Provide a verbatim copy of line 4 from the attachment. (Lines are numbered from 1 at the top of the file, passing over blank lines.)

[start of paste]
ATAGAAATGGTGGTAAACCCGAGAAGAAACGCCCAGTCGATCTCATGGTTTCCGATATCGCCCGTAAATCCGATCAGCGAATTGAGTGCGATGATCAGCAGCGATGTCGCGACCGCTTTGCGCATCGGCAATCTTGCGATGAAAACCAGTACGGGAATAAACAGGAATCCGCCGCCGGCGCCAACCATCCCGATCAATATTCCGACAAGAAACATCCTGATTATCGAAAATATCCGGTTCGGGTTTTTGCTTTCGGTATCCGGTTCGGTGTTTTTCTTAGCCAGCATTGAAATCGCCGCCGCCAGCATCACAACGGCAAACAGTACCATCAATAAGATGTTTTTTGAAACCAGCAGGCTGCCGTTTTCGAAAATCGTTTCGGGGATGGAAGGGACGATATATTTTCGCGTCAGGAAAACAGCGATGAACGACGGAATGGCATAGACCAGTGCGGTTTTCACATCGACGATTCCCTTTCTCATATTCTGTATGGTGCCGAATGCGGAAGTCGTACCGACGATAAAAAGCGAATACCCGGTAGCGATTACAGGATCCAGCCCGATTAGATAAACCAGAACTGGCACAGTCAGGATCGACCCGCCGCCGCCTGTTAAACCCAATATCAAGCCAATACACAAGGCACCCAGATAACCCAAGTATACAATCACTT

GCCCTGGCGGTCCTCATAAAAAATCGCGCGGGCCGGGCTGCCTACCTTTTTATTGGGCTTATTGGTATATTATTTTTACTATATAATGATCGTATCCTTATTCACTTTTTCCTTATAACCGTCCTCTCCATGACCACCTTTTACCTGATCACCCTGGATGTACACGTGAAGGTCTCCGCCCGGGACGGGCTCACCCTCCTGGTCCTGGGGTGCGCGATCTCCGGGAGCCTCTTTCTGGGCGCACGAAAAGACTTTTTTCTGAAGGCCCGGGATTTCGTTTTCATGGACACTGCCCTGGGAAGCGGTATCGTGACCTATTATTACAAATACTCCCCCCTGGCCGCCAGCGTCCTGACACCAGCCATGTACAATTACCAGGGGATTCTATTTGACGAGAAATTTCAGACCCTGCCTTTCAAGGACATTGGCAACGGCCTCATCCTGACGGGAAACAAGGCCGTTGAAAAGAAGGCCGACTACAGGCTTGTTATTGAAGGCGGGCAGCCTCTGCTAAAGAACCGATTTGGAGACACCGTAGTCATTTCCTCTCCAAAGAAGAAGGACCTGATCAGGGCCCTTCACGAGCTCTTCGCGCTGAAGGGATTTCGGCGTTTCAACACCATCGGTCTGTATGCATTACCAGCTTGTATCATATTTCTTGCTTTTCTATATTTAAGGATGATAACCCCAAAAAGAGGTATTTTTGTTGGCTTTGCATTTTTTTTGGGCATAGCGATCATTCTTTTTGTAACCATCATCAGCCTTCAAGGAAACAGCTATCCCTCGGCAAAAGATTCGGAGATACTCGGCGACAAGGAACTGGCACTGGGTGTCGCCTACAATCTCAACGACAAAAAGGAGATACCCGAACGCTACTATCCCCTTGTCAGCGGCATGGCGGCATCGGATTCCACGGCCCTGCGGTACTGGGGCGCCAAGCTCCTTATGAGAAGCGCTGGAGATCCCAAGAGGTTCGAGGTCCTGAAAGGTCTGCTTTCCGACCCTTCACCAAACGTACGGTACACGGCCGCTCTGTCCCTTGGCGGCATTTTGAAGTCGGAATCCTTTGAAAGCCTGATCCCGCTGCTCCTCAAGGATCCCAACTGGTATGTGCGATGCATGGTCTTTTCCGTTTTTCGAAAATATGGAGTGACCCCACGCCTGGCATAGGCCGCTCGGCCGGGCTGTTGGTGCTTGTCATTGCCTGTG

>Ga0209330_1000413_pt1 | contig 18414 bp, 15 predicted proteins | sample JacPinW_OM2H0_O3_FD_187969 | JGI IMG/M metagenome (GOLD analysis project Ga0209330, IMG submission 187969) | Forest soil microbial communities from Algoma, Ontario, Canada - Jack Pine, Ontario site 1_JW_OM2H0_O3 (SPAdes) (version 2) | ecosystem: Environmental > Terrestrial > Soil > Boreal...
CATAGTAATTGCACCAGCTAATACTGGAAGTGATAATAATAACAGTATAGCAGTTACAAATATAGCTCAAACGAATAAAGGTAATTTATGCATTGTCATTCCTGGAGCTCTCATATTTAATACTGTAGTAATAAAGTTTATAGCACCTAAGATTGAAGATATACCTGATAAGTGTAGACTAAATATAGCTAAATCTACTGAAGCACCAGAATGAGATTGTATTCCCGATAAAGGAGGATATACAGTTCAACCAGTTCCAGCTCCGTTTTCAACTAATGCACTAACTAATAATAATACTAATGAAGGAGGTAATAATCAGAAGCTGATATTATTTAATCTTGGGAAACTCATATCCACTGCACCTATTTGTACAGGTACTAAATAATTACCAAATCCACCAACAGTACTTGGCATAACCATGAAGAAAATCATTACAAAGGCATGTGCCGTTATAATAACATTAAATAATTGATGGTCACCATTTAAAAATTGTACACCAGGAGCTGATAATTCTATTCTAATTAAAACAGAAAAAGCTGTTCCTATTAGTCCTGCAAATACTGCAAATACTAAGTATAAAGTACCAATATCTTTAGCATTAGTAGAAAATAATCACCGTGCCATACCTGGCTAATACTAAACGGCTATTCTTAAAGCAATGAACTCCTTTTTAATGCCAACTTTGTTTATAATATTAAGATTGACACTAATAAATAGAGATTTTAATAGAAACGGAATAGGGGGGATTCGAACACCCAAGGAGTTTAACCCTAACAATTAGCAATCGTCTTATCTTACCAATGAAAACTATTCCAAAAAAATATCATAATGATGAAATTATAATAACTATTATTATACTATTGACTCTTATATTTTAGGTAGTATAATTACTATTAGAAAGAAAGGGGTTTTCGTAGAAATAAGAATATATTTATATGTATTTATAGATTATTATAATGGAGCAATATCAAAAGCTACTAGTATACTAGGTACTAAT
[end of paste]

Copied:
CATAGTAATTGCACCAGCTAATACTGGAAGTGATAATAATAACAGTATAGCAGTTACAAATATAGCTCAAACGAATAAAGGTAATTTATGCATTGTCATTCCTGGAGCTCTCATATTTAATACTGTAGTAATAAAGTTTATAGCACCTAAGATTGAAGATATACCTGATAAGTGTAGACTAAATATAGCTAAATCTACTGAAGCACCAGAATGAGATTGTATTCCCGATAAAGGAGGATATACAGTTCAACCAGTTCCAGCTCCGTTTTCAACTAATGCACTAACTAATAATAATACTAATGAAGGAGGTAATAATCAGAAGCTGATATTATTTAATCTTGGGAAACTCATATCCACTGCACCTATTTGTACAGGTACTAAATAATTACCAAATCCACCAACAGTACTTGGCATAACCATGAAGAAAATCATTACAAAGGCATGTGCCGTTATAATAACATTAAATAATTGATGGTCACCATTTAAAAATTGTACACCAGGAGCTGATAATTCTATTCTAATTAAAACAGAAAAAGCTGTTCCTATTAGTCCTGCAAATACTGCAAATACTAAGTATAAAGTACCAATATCTTTAGCATTAGTAGAAAATAATCACCGTGCCATACCTGGCTAATACTAAACGGCTATTCTTAAAGCAATGAACTCCTTTTTAATGCCAACTTTGTTTATAATATTAAGATTGACACTAATAAATAGAGATTTTAATAGAAACGGAATAGGGGGGATTCGAACACCCAAGGAGTTTAACCCTAACAATTAGCAATCGTCTTATCTTACCAATGAAAACTATTCCAAAAAAATATCATAATGATGAAATTATAATAACTATTATTATACTATTGACTCTTATATTTTAGGTAGTATAATTACTATTAGAAAGAAAGGGGTTTTCGTAGAAATAAGAATATATTTATATGTATTTATAGATTATTATAATGGAGCAATATCAAAAGCTACTAGTATACTAGGTACTAAT